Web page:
When I started teaching I was given some advice from a veteran teacher to keep away from using red when correcting assignments. They said it was because students had viewed the red pen as being negative and instead we should be focusing on helping our students improve, not just telling them what they got wrong. I may even go a step further and tell new teachers to move away from the pen entirely.
Providing feedback to students is vital to helping them grow as learners. We want them to be continually growing and learning which means that we have to help guide the way for them to grow. We help them understand what they are not doing well and how they can improve and also what they are already doing well and how they can still improve that. Technology can help us do this in a way that is much more effective, efficient and longer lasting.
Kaizena – Voice Feedback for Google Docs
One of the easiest ways to give feedback in a Google Doc is to use the comments tool in the doc itself. You can go a step further by using Kaizena to record audio while you are highlighting text or by inserting comments and resources to help the student improve. Sometimes we can provide better feedback by speaking to the student than just by writing it out. Kaizena integrates with your Drive so you can easily access student work and the feedback is saved so you can always come back to it later, something that may not happen if you just write the comments on their assignment and hand it back, never to be seen again. (Link to info about the new features to Kaizena)
A screencast can allow you to bring in many outside resources to help provide feedback to your student. There are many options, such as Screencast-O-matic and Jing, that allow you to easily record what is on your screen along with your audio and possibly video. You can show the student their work, edit it and then show resources while all of what is on your screen is being recorded. Give them access to the video and they can use it to help themselves make improvements on that assignment or any future learning activity.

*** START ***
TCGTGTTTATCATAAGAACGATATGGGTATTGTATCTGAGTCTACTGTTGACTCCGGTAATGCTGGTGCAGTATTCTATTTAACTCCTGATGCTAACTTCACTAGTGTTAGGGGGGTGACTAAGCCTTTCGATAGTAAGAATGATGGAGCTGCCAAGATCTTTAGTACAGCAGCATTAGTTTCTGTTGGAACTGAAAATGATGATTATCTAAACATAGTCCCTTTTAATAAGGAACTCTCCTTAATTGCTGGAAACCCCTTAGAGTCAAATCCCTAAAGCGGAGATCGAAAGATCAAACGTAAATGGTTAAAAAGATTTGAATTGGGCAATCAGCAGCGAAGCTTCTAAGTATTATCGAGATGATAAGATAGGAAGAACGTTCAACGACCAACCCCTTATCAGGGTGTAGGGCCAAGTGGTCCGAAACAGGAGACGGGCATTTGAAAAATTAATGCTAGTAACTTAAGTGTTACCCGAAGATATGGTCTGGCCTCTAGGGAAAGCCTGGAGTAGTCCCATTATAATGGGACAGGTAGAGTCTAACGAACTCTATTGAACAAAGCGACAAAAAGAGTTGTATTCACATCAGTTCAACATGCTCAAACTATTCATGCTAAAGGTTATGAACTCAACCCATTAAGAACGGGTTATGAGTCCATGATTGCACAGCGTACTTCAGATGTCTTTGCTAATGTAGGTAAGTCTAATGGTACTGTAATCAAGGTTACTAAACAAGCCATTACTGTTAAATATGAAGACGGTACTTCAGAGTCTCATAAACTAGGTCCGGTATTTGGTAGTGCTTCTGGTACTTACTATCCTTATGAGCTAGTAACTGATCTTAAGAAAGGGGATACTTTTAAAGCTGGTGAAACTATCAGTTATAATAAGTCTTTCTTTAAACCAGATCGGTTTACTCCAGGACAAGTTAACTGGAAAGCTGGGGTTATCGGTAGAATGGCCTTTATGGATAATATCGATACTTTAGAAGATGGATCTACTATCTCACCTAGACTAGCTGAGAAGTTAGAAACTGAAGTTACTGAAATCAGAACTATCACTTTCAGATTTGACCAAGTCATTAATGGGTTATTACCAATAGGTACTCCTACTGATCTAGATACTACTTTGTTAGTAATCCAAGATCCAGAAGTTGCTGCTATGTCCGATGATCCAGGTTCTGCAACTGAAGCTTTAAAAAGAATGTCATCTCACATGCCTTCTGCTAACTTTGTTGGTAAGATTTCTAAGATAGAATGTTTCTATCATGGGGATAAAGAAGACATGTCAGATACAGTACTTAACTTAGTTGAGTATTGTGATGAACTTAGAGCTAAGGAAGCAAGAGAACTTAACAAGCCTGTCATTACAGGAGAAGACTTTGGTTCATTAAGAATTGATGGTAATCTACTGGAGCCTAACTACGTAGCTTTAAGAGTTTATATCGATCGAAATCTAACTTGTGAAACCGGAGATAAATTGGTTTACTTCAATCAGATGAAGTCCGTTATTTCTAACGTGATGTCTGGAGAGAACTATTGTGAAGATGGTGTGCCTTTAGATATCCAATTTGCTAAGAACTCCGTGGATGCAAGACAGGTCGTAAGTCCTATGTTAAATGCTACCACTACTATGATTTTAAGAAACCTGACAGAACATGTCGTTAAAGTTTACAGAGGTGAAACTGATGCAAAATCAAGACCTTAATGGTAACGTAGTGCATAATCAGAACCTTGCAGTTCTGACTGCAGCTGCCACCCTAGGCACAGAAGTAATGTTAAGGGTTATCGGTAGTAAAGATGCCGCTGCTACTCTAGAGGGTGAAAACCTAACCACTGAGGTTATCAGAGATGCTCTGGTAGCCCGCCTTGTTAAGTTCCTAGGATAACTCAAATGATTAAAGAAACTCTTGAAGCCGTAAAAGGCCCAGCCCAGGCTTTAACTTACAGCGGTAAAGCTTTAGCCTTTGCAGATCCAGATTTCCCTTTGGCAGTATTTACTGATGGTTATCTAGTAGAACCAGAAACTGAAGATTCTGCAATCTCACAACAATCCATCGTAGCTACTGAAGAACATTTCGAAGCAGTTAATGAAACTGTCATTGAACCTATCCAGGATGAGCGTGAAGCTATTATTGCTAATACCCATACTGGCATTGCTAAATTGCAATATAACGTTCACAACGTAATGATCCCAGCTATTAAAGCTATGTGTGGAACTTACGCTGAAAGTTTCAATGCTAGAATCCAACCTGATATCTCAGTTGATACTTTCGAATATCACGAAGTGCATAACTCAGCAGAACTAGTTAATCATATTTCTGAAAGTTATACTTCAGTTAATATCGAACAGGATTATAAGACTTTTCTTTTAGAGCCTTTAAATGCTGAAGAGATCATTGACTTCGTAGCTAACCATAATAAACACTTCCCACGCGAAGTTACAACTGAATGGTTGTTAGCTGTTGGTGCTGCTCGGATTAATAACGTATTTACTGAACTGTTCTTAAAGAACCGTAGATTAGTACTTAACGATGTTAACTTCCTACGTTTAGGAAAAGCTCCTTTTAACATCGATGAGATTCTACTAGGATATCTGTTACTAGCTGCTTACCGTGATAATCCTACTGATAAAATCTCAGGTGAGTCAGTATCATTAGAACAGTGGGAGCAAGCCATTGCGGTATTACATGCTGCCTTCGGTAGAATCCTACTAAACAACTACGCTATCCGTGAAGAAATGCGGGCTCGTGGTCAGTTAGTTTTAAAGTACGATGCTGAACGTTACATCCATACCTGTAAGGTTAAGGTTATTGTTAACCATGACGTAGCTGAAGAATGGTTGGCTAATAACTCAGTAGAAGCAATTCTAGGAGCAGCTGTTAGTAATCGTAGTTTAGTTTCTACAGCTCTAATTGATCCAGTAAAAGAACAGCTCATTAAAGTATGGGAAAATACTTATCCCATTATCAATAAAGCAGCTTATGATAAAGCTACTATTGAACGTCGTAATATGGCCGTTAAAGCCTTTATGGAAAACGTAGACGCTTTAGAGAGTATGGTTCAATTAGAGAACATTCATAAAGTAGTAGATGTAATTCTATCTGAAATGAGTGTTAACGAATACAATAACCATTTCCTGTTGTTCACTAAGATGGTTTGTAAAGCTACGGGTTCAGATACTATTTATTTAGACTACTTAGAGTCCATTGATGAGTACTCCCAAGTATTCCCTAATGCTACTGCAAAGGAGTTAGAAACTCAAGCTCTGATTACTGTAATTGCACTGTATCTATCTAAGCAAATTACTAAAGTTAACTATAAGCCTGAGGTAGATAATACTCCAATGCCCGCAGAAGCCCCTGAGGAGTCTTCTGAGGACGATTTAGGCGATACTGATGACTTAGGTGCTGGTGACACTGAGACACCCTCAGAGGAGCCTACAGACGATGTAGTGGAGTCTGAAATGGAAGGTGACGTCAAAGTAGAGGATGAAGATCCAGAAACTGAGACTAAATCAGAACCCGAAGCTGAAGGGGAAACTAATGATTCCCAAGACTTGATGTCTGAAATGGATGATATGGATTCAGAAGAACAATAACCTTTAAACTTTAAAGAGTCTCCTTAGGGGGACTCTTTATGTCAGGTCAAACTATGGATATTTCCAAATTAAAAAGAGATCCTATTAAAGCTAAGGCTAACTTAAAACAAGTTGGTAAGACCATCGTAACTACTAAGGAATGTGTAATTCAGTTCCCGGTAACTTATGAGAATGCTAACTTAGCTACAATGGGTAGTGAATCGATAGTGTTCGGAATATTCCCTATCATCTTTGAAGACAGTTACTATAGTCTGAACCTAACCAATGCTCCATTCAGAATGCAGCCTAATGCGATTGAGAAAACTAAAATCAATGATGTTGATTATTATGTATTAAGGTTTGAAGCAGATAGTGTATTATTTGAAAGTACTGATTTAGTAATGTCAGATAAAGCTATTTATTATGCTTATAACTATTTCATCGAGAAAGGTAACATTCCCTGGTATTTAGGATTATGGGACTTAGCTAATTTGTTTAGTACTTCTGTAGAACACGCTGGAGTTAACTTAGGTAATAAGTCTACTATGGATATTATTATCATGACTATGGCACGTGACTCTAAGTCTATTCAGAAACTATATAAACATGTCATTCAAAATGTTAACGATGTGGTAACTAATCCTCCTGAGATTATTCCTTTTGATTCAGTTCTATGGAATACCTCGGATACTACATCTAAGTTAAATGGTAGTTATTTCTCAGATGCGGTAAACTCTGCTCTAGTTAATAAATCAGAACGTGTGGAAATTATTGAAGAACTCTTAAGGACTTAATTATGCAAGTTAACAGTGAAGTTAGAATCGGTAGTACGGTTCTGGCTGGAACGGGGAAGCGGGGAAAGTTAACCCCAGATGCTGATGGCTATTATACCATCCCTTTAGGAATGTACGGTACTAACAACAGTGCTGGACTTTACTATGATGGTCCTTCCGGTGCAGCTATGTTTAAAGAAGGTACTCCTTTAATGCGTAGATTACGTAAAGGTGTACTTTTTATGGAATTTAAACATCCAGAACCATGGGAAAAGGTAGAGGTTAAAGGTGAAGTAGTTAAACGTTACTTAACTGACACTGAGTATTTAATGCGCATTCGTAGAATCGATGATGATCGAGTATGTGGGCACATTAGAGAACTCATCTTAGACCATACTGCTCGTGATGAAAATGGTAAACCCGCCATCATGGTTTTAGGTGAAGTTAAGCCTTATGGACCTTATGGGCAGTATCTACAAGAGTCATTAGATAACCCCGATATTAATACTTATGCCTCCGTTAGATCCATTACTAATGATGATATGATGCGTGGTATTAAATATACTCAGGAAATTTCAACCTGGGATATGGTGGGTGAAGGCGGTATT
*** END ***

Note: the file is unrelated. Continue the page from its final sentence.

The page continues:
Goobric is a tool (Chrome extension) that works with Doctopus to allow you to use a rubric to provide feedback to a student. You install Goobric and then you can use it on any document you send out using Doctopus to insert a rubric into the Google Doc. Your scores are saved in the Doctopus spreadsheet and you can even email extra feedback to the students using Doctopus. The rubrics are inserted into the document and you can even edit them at a later time. See Jay Atwood’s video explaining how to use Doctopus at https://www.youtube.com/watch?v=evFN1m82JiY.
Those are just some of the ways that we can go beyond the basic feedback provided by a pen, red or not, and how we can give more resources to our students to help them along with their learning. There are other ways to provide effective feedback, like using digital formative assessment tools (Socrative, Infuselearning, Kahoot, Geddit and Google Forms) that provide quick feedback on their learning, and there are new ones being developed each day. Focus on what feedback is needed to help your students, all of your students, and start implementing it a little at a time until it feels seamless. The key is to find the ways that work best for you and your students, those methods and tools that work the best for the type of learning taking place in your classroom and the type of learners you are helping.